The Witless Clunkery of a Third-Rate Mind

Tuesday, October 19, 2004

The Positive Side of Typhoons

Sure, typhoons are generally bad things, wreaking havoc wherever they go. They always kill people whenever they roll through Japan; not to be too cynical, but they often seem to be very elderly people who, in the middle of the storm, get out the ladder, climb up on the roof (perhaps to adjust the TV antenna, or maybe to see who among their neighbours is also on the roof in the middle of the storm) and then get blown into an adjacent river. This happens more often than you'd think. After every storm, the news reports are full of 78-year-olds who get blown off the roof into a river.

Typhoons also tend to cause landslides. I'm not worried about this, because I live nowhere near a slope of any kind. I am a little bit concerned about the possibility of flooding, because I seem to live in a flood plain, and that sounds like a good candidate for a place that floods frequently.

The reason I mention all of this is that there is another typhoon coming this way right now. It is the second or third since I've been here. In fact, in the 30 days I've been here, I think it has rained at least 23 of those days. Considering that I have a washer but no dryer, you can imagine how difficult it is to do laundry when it rains every day.

The good side of typhoons, if there is one, is that occasionally they are so severe that the rail service gets shut down in certain places. Today, school is letting out early, and I get to go home soon because the local rail service is probably going to get shut down later tonight. Tomorrow, when the storm passes through, if it hasn't weakened or changed course, school will also probably be cancelled. Yippee! That means I get to stay home and, uh, watch Japanese TV, or more likely, Japanese static.

What else is going on, you say, glancing furtively at your watch? My students are very nice. Most of them are keen to speak English, and are really quite charming and friendly. There are some, however, who are suffering from some sort of congenital shyness which renders them unable to speak English in the presence of other people. I'm sure they're very smart at other subjects, but when they start speaking English, it goes something like this:

(In a class where we are practicing asking each other about our families)
Student: Where...(30 second pause) Where...(10 second pause)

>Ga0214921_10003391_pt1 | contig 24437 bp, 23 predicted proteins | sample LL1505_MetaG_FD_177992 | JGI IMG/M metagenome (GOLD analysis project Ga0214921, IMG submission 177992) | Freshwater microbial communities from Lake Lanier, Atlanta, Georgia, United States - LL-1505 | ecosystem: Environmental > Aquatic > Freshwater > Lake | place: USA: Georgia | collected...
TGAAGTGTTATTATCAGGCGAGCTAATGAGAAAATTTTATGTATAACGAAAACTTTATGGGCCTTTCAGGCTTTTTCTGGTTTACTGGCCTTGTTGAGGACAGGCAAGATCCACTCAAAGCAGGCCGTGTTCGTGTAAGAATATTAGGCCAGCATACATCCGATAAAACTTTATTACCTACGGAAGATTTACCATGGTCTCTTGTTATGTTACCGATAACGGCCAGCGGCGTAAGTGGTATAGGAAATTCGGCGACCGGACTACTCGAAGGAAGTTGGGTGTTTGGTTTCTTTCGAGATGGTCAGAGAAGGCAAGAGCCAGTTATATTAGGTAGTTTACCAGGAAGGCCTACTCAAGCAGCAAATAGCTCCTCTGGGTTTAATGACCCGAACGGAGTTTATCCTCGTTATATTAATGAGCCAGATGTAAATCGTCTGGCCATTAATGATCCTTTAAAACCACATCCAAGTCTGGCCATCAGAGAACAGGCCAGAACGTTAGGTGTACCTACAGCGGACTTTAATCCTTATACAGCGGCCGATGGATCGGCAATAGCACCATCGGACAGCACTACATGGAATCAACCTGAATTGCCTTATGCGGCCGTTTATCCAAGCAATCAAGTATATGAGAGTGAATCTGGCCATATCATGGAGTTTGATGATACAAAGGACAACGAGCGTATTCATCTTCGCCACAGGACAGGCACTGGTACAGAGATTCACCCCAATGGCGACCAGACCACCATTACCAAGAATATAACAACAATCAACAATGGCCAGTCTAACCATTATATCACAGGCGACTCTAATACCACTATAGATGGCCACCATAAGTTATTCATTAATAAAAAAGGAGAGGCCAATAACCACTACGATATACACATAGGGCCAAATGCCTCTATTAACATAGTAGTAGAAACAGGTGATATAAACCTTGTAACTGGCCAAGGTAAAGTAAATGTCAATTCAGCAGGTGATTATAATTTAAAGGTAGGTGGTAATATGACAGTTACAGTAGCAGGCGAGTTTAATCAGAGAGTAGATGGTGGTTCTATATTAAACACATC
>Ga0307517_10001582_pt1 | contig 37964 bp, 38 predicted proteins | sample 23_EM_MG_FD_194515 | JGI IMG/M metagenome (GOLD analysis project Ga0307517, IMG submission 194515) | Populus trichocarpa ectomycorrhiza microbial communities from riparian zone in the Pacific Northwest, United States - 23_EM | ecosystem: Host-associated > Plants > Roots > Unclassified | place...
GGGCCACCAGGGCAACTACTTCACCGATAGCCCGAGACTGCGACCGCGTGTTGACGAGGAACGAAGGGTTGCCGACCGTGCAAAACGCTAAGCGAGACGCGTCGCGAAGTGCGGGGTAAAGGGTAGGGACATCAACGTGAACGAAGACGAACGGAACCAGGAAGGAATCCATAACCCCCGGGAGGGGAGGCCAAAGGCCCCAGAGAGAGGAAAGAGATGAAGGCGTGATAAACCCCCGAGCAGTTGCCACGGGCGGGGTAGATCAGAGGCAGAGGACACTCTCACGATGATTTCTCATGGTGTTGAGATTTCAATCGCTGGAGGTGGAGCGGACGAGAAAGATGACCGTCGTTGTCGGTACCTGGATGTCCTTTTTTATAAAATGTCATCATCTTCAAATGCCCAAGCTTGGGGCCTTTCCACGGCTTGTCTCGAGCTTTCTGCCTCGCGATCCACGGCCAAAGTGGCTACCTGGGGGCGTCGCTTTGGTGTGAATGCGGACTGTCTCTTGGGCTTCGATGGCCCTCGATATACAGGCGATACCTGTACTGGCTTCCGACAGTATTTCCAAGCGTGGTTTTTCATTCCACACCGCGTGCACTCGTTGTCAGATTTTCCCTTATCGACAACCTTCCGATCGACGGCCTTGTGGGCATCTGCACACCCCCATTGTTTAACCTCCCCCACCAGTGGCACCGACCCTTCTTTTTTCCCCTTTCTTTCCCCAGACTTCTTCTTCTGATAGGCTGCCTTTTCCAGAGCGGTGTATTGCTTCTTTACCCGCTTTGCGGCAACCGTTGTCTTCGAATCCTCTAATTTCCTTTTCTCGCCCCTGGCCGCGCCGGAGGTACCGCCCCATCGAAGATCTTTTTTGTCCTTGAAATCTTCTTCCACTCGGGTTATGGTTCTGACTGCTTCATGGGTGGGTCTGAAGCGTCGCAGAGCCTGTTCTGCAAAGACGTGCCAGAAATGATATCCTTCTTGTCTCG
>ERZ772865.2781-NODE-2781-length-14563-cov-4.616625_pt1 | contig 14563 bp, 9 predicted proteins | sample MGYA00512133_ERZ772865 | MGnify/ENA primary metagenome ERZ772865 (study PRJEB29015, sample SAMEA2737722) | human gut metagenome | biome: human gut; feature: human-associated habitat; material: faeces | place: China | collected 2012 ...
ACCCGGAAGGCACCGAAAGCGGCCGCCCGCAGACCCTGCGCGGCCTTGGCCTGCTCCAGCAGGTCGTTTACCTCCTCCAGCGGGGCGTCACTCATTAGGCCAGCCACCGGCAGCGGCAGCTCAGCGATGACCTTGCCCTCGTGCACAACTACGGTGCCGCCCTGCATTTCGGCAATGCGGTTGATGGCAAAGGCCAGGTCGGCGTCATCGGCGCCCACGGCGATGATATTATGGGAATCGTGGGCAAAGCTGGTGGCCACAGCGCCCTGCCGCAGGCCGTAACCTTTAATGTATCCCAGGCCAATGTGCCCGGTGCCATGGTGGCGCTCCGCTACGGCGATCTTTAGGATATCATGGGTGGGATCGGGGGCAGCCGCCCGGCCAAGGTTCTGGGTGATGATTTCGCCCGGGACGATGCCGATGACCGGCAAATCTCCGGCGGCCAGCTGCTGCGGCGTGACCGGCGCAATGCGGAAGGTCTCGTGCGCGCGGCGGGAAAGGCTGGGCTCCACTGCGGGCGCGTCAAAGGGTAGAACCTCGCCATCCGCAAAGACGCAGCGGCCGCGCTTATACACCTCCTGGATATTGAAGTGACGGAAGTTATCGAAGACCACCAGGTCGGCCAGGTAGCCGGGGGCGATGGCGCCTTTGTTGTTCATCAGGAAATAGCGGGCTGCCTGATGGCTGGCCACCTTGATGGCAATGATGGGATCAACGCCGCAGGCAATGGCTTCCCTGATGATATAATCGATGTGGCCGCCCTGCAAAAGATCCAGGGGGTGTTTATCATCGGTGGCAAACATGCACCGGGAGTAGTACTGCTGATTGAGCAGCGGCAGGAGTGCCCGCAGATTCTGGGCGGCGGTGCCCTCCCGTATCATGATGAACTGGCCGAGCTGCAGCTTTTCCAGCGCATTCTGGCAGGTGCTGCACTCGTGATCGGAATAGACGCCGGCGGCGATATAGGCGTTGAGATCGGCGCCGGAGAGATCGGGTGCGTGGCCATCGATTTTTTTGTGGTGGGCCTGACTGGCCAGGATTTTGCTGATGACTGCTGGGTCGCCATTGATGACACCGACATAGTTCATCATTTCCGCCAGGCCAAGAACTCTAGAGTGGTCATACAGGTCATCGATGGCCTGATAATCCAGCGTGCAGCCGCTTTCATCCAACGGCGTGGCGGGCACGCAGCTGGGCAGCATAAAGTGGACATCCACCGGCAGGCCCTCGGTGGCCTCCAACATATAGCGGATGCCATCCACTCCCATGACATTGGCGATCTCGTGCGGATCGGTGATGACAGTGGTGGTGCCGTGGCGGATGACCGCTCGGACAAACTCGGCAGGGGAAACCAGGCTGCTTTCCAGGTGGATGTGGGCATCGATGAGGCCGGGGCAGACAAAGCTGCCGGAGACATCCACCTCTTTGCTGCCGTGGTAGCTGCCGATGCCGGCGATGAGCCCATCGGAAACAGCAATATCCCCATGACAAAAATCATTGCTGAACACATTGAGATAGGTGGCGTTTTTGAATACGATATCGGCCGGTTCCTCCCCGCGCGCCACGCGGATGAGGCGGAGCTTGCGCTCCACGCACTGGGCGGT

Me: (encouragingly) Where....?
Student: Where do you ...
Me: (wanting more than anything else in the world to say 'live') Where do I...?
Student: (no doubt conjugating the verb 'live' in every possible sense and weighing the relative merits of saying 'live', 'lived', 'liveth', 'livery', and 'love') Where do you ... live?
Me: I live in Toyoshiki. And you?

And so it goes. As I say, most of my students are really good, but there are a handful who are just hopeless, and unfortunately, they absolutely know that they are hopeless. Part of this course is about boosting their self-confidence, but it's hard to praise them when they almost never say or do much of anything. Oh well. Next topic...

Cell phones. I know the West is really bridging the cell phone gap lately, but this country is still miles ahead in terms of how cell phone crazy it is. Whenever I get on the train, the entire row of people sitting across from me have a witless expression on their faces as they fiddle with their cellphones, playing games or sending e-mails to their friends. I am tempted to whip out my cell phone and take a picture of it someday. Young or old, everyone has a cell phone, or three. One of my Japanese acquaintances has at least three, for different occasions. There are even phones designed for young children; they can only dial three numbers (mummy, daddy, and home, presumably).

The etiquette of cell phone use here is very well developed. You are never to speak on your cell phone on a train, because people on cell phones tend to speak very loudly and that disrupts the harmonious atmosphere that otherwise exists between fellow travellers. When you do have to take a call in public, you are to place your hand over your mouth as you speak, so that passers-by will be tricked into thinking you're not really talking to anybody. It is also advisable at these times to hunch your shoulders, bend your knees, and try to shrink into a little ball so that some people will fail to see you entirely. Also, if you are speaking to your boss, be sure to bow a lot and say 'Hai' as often as you possibly can without actually cutting him off. Cell phone fashion is also very distinctive. Girls can create a youthful, fun-loving image by adorning their tiny, ultra portable phones with two or three pounds of dangly ornaments, straps, plastic toys, and miscellaneous doo-dads. As phones get smaller and smaller (I have heard of phones only a bit bigger than matchboxes) it gets more and more necessary to strap them to keychains, stuffed animals, bricks, etc. in order not to lose them...

Well, here's hoping that I don't get blown away by this typhoon. Time to go home!


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